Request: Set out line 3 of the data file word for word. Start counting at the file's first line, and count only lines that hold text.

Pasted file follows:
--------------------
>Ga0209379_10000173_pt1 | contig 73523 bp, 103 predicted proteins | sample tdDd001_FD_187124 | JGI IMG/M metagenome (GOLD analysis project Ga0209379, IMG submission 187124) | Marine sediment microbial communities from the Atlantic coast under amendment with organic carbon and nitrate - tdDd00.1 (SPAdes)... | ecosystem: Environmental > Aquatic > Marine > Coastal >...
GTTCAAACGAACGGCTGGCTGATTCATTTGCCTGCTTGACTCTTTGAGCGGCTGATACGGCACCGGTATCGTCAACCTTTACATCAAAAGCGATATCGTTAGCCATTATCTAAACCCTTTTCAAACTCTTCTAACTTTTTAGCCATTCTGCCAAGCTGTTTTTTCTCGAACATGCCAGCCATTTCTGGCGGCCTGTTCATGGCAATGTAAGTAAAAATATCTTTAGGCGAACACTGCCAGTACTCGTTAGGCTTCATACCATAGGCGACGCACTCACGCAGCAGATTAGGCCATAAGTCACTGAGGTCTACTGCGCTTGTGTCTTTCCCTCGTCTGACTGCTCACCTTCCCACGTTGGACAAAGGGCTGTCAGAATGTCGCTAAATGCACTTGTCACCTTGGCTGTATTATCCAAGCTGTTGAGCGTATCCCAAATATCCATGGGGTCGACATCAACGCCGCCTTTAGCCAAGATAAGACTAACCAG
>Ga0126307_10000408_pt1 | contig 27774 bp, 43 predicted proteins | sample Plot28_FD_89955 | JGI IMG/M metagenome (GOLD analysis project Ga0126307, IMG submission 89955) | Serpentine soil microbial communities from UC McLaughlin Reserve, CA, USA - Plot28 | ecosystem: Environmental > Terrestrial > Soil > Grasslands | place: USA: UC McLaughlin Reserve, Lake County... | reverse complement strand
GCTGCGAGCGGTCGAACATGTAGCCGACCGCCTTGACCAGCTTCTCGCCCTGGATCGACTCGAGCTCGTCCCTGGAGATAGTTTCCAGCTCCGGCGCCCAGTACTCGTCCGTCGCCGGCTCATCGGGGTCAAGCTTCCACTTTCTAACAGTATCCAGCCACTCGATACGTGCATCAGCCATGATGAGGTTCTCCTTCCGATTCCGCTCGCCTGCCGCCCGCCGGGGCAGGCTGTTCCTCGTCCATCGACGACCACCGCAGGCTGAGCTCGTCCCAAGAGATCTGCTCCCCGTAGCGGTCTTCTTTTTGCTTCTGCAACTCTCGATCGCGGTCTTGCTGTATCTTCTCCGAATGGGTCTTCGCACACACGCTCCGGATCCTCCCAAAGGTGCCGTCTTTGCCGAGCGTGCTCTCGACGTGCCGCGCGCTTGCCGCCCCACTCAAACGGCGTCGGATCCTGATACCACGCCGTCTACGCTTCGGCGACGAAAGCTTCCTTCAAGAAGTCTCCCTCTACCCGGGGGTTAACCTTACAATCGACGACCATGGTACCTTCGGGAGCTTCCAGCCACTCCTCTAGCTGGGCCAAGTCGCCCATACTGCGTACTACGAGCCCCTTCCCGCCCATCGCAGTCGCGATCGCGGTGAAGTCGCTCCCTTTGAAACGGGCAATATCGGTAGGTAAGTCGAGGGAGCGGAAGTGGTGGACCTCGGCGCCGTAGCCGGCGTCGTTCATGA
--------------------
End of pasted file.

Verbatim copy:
>Ga0126307_10000408_pt1 | contig 27774 bp, 43 predicted proteins | sample Plot28_FD_89955 | JGI IMG/M metagenome (GOLD analysis project Ga0126307, IMG submission 89955) | Serpentine soil microbial communities from UC McLaughlin Reserve, CA, USA - Plot28 | ecosystem: Environmental > Terrestrial > Soil > Grasslands | place: USA: UC McLaughlin Reserve, Lake County... | reverse complement strand